Chapter 13 Bankruptcy
The chapter 13 is based on an affordable payment plan. You do not have to pay your creditors back in full. You only have to pay what you can afford. As an experienced chapter 13 bankruptcy lawyer in the Seattle, I can guide you through the process.
Chapter 13 bankruptcy provides the same benefits as chapter 7, plus these additional benefits.
- You can make up missed mortgage payments and save your house.
- If you have unpaid tickets, you can get your drivers license back within days of filing.
- You can payoff any back taxes that couldn’t be discharged in a chapter 7.
- If you qualify, you can file a chapter 13 for little or no money upfront.
How does a chapter 13 bankruptcy work?
- During your free consultation with me, we will discuss your objectives and I will explain how a bankruptcy works.
- I will gather all of your information and use it to draft a petition and plan.
- The plan payment is based on what you can afford.
- Your creditors are required by law to accept the plan payment and cannot ask for anything more. This means that you don’t have to worry about creditors getting paid on time or getting paid the right amount.
- Once you make the payment, everything is taken care of for you.
Chapter 13 Bankruptcy Lets You Pay Back What You Can Afford
- When you are in chapter 13 bankruptcy, you do not have to repay your creditors in full.
- Your unsecured creditors may only get pennies on the dollar, and you get a discharge on the rest.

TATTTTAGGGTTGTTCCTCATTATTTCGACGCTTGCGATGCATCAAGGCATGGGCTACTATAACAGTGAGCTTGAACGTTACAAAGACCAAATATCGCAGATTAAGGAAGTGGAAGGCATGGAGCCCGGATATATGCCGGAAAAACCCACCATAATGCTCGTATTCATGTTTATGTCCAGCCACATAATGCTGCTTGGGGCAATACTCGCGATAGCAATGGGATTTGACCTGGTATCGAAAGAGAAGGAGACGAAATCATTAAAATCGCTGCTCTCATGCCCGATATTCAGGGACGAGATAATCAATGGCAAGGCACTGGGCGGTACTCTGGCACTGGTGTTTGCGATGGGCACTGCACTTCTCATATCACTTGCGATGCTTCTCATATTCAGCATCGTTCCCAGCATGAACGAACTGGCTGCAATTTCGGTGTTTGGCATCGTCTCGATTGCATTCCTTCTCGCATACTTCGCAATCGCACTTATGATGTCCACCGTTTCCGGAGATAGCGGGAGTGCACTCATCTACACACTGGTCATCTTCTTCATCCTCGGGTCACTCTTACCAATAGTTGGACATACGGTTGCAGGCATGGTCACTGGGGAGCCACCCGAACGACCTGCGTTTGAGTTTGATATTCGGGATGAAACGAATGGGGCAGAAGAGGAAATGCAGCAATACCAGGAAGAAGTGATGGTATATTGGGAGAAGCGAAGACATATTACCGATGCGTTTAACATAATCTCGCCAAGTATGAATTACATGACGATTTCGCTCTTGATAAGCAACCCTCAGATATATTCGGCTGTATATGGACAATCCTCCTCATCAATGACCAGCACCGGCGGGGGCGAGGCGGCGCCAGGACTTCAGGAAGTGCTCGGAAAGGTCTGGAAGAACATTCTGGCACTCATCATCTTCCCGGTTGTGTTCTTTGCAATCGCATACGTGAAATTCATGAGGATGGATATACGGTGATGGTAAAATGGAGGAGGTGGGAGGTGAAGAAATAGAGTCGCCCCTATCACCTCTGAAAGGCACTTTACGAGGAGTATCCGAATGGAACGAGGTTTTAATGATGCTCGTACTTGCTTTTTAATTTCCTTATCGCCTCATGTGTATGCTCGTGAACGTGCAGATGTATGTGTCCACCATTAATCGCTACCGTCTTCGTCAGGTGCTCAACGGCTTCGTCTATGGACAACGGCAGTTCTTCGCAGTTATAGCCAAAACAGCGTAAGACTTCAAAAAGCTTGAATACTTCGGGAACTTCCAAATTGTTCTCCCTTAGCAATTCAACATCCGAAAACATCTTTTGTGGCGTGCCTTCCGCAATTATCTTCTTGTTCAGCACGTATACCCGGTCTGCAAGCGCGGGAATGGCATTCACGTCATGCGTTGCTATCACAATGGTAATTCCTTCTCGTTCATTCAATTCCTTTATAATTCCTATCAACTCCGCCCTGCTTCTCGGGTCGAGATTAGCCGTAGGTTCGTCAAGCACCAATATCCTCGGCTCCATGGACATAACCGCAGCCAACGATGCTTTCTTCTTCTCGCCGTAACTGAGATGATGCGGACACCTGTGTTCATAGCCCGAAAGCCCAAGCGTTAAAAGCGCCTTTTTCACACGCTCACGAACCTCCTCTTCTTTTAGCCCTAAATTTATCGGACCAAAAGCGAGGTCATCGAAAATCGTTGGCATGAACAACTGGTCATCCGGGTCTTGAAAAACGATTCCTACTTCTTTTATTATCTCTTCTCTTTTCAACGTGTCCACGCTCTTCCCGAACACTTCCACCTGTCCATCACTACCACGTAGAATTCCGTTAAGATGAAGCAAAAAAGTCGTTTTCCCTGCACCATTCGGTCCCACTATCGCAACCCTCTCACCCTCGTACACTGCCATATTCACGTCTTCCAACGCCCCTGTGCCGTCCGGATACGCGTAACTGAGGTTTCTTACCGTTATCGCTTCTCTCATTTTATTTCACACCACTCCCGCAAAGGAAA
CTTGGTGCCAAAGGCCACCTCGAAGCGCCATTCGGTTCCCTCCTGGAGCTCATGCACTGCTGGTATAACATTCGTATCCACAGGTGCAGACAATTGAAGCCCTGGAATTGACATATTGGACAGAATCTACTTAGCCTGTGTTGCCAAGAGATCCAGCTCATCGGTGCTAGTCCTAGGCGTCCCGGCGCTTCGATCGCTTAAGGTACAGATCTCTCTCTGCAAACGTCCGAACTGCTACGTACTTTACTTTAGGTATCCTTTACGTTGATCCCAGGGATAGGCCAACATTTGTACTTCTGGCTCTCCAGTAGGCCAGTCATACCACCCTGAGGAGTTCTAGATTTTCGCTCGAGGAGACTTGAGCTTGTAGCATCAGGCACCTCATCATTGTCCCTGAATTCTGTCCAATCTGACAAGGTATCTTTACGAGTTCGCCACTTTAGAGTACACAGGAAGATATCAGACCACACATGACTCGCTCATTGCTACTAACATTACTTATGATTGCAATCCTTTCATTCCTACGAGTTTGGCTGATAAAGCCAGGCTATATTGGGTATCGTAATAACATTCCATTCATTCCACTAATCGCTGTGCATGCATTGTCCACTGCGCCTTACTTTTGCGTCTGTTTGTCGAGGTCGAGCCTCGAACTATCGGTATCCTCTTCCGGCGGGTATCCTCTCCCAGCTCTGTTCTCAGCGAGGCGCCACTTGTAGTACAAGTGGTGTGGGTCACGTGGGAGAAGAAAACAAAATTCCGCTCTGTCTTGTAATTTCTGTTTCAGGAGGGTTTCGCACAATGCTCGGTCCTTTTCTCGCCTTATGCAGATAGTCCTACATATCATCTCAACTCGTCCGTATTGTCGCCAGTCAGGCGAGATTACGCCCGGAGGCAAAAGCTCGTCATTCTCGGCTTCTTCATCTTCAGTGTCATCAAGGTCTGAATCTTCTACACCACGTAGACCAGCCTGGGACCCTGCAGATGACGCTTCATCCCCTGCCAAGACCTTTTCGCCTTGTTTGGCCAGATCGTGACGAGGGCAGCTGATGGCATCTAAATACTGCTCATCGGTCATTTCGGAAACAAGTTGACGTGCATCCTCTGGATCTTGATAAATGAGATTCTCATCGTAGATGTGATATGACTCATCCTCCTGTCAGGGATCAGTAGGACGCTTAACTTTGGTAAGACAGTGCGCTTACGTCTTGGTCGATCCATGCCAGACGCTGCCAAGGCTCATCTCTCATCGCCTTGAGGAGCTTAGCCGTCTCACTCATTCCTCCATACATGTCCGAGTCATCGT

- If you tried to repay all your creditors on your own, it could take years, and they could each demand as much as they want to. In chapter 13 bankruptcy, they are required to accept the plan payment.
One of the advantages of a chapter 13 bankruptcy is that some or all of your attorney fees are paid through your plan. If you qualify, you may be able to file a chapter 13 for $0.00 upfront costs.
How is this different from debt consolidation and debt settlement programs?
There are a lot of differences, but the most important one to you is that in a chapter 13 bankruptcy federal law requires your creditors to participate. This is because bankruptcy laws are created by Congress and overseen by the federal courts. In a debt consolidation/settlement program, your creditors get to decide if they want to participate.
If your creditors decide not to participate with the consolidation/settlement program, then you might find yourself still owing thousands of dollars in debt. The bottom line is that when you start a debt consolidation or debt repayments program, you have no way of knowing whether your debts will actually be taken care of. When you start a chapter 13 bankruptcy, you will know exactly what will happen and if a creditor misbehaves, then they have to explain themselves to a federal judge. Finally, in most cases it costs less to do a chapter 13 than it does for a debt consolidation.
Contact the Law Office of David H. Fuller, a Seattle bankruptcy attorney, for your free consultation.